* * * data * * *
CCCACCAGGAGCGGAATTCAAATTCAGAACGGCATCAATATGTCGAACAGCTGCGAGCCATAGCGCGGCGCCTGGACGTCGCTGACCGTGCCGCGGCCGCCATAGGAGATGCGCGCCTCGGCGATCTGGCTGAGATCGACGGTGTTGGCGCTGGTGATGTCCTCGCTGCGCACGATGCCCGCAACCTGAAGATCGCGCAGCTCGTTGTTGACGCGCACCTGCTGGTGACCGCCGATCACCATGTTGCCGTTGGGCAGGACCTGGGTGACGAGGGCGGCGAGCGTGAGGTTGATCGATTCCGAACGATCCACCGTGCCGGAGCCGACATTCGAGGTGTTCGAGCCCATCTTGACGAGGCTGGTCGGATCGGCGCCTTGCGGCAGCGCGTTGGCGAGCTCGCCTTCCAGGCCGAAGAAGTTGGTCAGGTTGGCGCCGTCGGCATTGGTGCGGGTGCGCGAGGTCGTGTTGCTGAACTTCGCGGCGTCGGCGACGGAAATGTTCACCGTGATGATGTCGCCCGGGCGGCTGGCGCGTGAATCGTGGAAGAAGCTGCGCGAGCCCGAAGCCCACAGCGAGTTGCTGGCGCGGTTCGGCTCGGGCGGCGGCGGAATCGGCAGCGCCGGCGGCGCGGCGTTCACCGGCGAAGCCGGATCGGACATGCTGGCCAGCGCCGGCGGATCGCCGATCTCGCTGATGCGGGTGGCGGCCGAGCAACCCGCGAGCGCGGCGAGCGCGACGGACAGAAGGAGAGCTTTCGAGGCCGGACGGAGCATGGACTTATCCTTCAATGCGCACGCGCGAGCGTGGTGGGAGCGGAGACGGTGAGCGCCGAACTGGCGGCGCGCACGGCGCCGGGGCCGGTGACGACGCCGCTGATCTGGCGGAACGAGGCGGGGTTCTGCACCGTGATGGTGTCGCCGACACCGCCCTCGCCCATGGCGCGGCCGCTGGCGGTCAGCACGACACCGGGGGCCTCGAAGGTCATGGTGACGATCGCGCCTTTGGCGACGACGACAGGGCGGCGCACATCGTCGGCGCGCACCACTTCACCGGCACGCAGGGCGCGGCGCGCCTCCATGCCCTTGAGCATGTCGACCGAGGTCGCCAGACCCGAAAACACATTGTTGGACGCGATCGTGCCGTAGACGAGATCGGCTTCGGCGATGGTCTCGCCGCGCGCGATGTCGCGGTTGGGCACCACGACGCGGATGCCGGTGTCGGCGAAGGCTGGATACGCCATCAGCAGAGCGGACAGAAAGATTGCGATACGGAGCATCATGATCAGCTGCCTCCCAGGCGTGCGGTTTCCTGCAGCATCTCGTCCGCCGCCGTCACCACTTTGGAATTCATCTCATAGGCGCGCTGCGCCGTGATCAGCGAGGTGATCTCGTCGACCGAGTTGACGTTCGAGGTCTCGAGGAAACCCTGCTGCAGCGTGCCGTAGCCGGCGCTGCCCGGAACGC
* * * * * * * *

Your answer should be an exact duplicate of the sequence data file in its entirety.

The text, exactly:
CCCACCAGGAGCGGAATTCAAATTCAGAACGGCATCAATATGTCGAACAGCTGCGAGCCATAGCGCGGCGCCTGGACGTCGCTGACCGTGCCGCGGCCGCCATAGGAGATGCGCGCCTCGGCGATCTGGCTGAGATCGACGGTGTTGGCGCTGGTGATGTCCTCGCTGCGCACGATGCCCGCAACCTGAAGATCGCGCAGCTCGTTGTTGACGCGCACCTGCTGGTGACCGCCGATCACCATGTTGCCGTTGGGCAGGACCTGGGTGACGAGGGCGGCGAGCGTGAGGTTGATCGATTCCGAACGATCCACCGTGCCGGAGCCGACATTCGAGGTGTTCGAGCCCATCTTGACGAGGCTGGTCGGATCGGCGCCTTGCGGCAGCGCGTTGGCGAGCTCGCCTTCCAGGCCGAAGAAGTTGGTCAGGTTGGCGCCGTCGGCATTGGTGCGGGTGCGCGAGGTCGTGTTGCTGAACTTCGCGGCGTCGGCGACGGAAATGTTCACCGTGATGATGTCGCCCGGGCGGCTGGCGCGTGAATCGTGGAAGAAGCTGCGCGAGCCCGAAGCCCACAGCGAGTTGCTGGCGCGGTTCGGCTCGGGCGGCGGCGGAATCGGCAGCGCCGGCGGCGCGGCGTTCACCGGCGAAGCCGGATCGGACATGCTGGCCAGCGCCGGCGGATCGCCGATCTCGCTGATGCGGGTGGCGGCCGAGCAACCCGCGAGCGCGGCGAGCGCGACGGACAGAAGGAGAGCTTTCGAGGCCGGACGGAGCATGGACTTATCCTTCAATGCGCACGCGCGAGCGTGGTGGGAGCGGAGACGGTGAGCGCCGAACTGGCGGCGCGCACGGCGCCGGGGCCGGTGACGACGCCGCTGATCTGGCGGAACGAGGCGGGGTTCTGCACCGTGATGGTGTCGCCGACACCGCCCTCGCCCATGGCGCGGCCGCTGGCGGTCAGCACGACACCGGGGGCCTCGAAGGTCATGGTGACGATCGCGCCTTTGGCGACGACGACAGGGCGGCGCACATCGTCGGCGCGCACCACTTCACCGGCACGCAGGGCGCGGCGCGCCTCCATGCCCTTGAGCATGTCGACCGAGGTCGCCAGACCCGAAAACACATTGTTGGACGCGATCGTGCCGTAGACGAGATCGGCTTCGGCGATGGTCTCGCCGCGCGCGATGTCGCGGTTGGGCACCACGACGCGGATGCCGGTGTCGGCGAAGGCTGGATACGCCATCAGCAGAGCGGACAGAAAGATTGCGATACGGAGCATCATGATCAGCTGCCTCCCAGGCGTGCGGTTTCCTGCAGCATCTCGTCCGCCGCCGTCACCACTTTGGAATTCATCTCATAGGCGCGCTGCGCCGTGATCAGCGAGGTGATCTCGTCGACCGAGTTGACGTTCGAGGTCTCGAGGAAACCCTGCTGCAGCGTGCCGTAGCCGGCGCTGCCCGGAACGC